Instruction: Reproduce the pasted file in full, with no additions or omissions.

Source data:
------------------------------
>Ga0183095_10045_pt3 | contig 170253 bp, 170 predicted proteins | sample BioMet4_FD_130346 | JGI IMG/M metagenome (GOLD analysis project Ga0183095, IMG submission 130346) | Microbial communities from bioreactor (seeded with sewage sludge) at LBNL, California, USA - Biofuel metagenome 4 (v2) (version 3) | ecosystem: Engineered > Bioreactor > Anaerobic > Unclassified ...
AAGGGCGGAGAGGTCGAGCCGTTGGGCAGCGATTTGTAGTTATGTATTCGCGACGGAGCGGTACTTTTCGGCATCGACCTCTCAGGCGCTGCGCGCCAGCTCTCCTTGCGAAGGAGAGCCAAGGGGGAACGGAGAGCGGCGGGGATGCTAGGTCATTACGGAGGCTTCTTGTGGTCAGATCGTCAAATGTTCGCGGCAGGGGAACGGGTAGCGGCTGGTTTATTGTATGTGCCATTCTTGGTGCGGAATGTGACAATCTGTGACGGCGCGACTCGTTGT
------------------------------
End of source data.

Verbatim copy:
>Ga0183095_10045_pt3 | contig 170253 bp, 170 predicted proteins | sample BioMet4_FD_130346 | JGI IMG/M metagenome (GOLD analysis project Ga0183095, IMG submission 130346) | Microbial communities from bioreactor (seeded with sewage sludge) at LBNL, California, USA - Biofuel metagenome 4 (v2) (version 3) | ecosystem: Engineered > Bioreactor > Anaerobic > Unclassified ...
AAGGGCGGAGAGGTCGAGCCGTTGGGCAGCGATTTGTAGTTATGTATTCGCGACGGAGCGGTACTTTTCGGCATCGACCTCTCAGGCGCTGCGCGCCAGCTCTCCTTGCGAAGGAGAGCCAAGGGGGAACGGAGAGCGGCGGGGATGCTAGGTCATTACGGAGGCTTCTTGTGGTCAGATCGTCAAATGTTCGCGGCAGGGGAACGGGTAGCGGCTGGTTTATTGTATGTGCCATTCTTGGTGCGGAATGTGACAATCTGTGACGGCGCGACTCGTTGT